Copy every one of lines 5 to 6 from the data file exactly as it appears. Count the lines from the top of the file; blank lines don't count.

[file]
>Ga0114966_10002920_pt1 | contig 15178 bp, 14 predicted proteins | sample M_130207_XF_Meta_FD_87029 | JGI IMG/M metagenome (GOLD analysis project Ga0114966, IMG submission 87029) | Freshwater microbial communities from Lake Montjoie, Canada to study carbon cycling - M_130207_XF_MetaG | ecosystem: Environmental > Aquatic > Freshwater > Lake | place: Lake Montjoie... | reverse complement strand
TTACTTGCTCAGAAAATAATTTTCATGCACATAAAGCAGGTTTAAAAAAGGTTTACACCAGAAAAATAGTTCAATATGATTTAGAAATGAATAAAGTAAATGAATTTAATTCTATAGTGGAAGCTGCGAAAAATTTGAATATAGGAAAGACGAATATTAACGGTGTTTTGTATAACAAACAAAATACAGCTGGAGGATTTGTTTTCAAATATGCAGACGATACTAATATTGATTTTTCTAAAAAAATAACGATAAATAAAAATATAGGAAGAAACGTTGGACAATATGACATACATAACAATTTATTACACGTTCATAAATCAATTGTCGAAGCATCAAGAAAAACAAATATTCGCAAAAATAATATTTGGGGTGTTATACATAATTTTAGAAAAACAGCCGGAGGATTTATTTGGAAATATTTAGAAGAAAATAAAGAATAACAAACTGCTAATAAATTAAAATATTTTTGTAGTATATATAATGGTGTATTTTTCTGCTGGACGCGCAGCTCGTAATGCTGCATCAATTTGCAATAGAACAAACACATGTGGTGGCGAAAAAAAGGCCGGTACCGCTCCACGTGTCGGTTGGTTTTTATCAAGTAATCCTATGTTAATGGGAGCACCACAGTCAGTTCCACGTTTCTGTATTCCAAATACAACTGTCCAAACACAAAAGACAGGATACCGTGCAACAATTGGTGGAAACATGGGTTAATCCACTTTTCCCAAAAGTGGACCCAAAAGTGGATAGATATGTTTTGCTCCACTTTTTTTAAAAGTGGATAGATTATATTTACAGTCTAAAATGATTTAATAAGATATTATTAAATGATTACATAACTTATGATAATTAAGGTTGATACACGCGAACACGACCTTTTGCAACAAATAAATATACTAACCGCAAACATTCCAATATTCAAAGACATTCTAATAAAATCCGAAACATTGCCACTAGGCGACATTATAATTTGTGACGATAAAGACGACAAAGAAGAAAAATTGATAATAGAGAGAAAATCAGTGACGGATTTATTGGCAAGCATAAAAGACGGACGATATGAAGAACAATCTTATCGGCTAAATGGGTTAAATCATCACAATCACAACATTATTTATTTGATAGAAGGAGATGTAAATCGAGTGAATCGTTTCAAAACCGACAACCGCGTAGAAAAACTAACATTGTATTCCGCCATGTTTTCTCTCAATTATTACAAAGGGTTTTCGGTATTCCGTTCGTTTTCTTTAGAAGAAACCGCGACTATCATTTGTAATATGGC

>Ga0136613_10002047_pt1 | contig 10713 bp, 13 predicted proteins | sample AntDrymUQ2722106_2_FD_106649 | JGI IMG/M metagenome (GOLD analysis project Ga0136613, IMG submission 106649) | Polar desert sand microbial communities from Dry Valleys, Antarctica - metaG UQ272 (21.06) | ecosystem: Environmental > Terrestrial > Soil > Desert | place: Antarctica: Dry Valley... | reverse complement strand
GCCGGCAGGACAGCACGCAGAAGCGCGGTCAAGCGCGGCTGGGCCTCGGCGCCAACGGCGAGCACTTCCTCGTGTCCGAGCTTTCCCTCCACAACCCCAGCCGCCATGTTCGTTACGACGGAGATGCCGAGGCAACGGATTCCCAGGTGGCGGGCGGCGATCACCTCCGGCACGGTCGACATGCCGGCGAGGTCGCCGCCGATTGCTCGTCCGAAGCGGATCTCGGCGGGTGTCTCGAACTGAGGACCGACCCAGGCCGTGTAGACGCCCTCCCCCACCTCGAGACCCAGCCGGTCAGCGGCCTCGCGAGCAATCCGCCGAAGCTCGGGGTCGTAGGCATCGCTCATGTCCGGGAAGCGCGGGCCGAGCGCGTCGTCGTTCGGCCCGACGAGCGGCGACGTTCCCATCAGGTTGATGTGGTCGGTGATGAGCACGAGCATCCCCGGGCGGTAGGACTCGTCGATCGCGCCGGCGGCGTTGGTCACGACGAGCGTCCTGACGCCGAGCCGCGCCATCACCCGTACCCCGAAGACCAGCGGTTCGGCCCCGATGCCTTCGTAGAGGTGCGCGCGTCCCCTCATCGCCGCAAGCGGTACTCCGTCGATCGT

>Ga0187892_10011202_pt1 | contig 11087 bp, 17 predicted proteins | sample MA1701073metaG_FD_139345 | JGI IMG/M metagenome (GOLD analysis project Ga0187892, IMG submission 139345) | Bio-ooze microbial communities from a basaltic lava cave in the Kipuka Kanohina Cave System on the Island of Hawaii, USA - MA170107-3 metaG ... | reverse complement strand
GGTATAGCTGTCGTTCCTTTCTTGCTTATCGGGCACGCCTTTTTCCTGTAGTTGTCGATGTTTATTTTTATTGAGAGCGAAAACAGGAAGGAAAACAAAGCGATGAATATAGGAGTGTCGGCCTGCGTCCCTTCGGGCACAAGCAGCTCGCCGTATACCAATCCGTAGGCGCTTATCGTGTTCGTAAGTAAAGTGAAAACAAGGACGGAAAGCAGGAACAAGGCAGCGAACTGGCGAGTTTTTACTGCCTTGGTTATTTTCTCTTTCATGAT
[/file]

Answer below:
>Ga0187892_10011202_pt1 | contig 11087 bp, 17 predicted proteins | sample MA1701073metaG_FD_139345 | JGI IMG/M metagenome (GOLD analysis project Ga0187892, IMG submission 139345) | Bio-ooze microbial communities from a basaltic lava cave in the Kipuka Kanohina Cave System on the Island of Hawaii, USA - MA170107-3 metaG ... | reverse complement strand
GGTATAGCTGTCGTTCCTTTCTTGCTTATCGGGCACGCCTTTTTCCTGTAGTTGTCGATGTTTATTTTTATTGAGAGCGAAAACAGGAAGGAAAACAAAGCGATGAATATAGGAGTGTCGGCCTGCGTCCCTTCGGGCACAAGCAGCTCGCCGTATACCAATCCGTAGGCGCTTATCGTGTTCGTAAGTAAAGTGAAAACAAGGACGGAAAGCAGGAACAAGGCAGCGAACTGGCGAGTTTTTACTGCCTTGGTTATTTTCTCTTTCATGAT